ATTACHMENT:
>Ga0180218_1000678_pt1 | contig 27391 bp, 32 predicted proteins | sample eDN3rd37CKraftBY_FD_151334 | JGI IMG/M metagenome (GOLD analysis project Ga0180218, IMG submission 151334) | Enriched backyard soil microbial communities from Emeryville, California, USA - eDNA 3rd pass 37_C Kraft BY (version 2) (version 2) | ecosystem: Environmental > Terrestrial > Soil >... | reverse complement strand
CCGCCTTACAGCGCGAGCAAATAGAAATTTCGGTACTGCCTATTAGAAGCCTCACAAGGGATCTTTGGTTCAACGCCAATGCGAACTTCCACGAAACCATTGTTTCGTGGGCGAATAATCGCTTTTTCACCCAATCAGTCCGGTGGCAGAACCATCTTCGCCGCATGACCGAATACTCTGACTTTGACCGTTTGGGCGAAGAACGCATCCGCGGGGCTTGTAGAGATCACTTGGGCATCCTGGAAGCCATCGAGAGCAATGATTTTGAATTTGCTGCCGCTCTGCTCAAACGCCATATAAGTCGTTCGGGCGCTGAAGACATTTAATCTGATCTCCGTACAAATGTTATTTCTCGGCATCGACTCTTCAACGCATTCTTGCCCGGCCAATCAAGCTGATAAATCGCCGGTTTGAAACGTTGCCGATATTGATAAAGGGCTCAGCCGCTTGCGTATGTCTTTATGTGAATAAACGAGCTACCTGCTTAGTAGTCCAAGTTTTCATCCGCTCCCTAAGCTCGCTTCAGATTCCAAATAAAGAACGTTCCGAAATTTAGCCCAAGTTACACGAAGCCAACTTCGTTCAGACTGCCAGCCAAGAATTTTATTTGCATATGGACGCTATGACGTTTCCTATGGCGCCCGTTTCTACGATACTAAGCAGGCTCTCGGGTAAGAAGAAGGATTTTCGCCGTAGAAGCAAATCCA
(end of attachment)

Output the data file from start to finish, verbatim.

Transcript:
>Ga0180218_1000678_pt1 | contig 27391 bp, 32 predicted proteins | sample eDN3rd37CKraftBY_FD_151334 | JGI IMG/M metagenome (GOLD analysis project Ga0180218, IMG submission 151334) | Enriched backyard soil microbial communities from Emeryville, California, USA - eDNA 3rd pass 37_C Kraft BY (version 2) (version 2) | ecosystem: Environmental > Terrestrial > Soil >... | reverse complement strand
CCGCCTTACAGCGCGAGCAAATAGAAATTTCGGTACTGCCTATTAGAAGCCTCACAAGGGATCTTTGGTTCAACGCCAATGCGAACTTCCACGAAACCATTGTTTCGTGGGCGAATAATCGCTTTTTCACCCAATCAGTCCGGTGGCAGAACCATCTTCGCCGCATGACCGAATACTCTGACTTTGACCGTTTGGGCGAAGAACGCATCCGCGGGGCTTGTAGAGATCACTTGGGCATCCTGGAAGCCATCGAGAGCAATGATTTTGAATTTGCTGCCGCTCTGCTCAAACGCCATATAAGTCGTTCGGGCGCTGAAGACATTTAATCTGATCTCCGTACAAATGTTATTTCTCGGCATCGACTCTTCAACGCATTCTTGCCCGGCCAATCAAGCTGATAAATCGCCGGTTTGAAACGTTGCCGATATTGATAAAGGGCTCAGCCGCTTGCGTATGTCTTTATGTGAATAAACGAGCTACCTGCTTAGTAGTCCAAGTTTTCATCCGCTCCCTAAGCTCGCTTCAGATTCCAAATAAAGAACGTTCCGAAATTTAGCCCAAGTTACACGAAGCCAACTTCGTTCAGACTGCCAGCCAAGAATTTTATTTGCATATGGACGCTATGACGTTTCCTATGGCGCCCGTTTCTACGATACTAAGCAGGCTCTCGGGTAAGAAGAAGGATTTTCGCCGTAGAAGCAAATCCA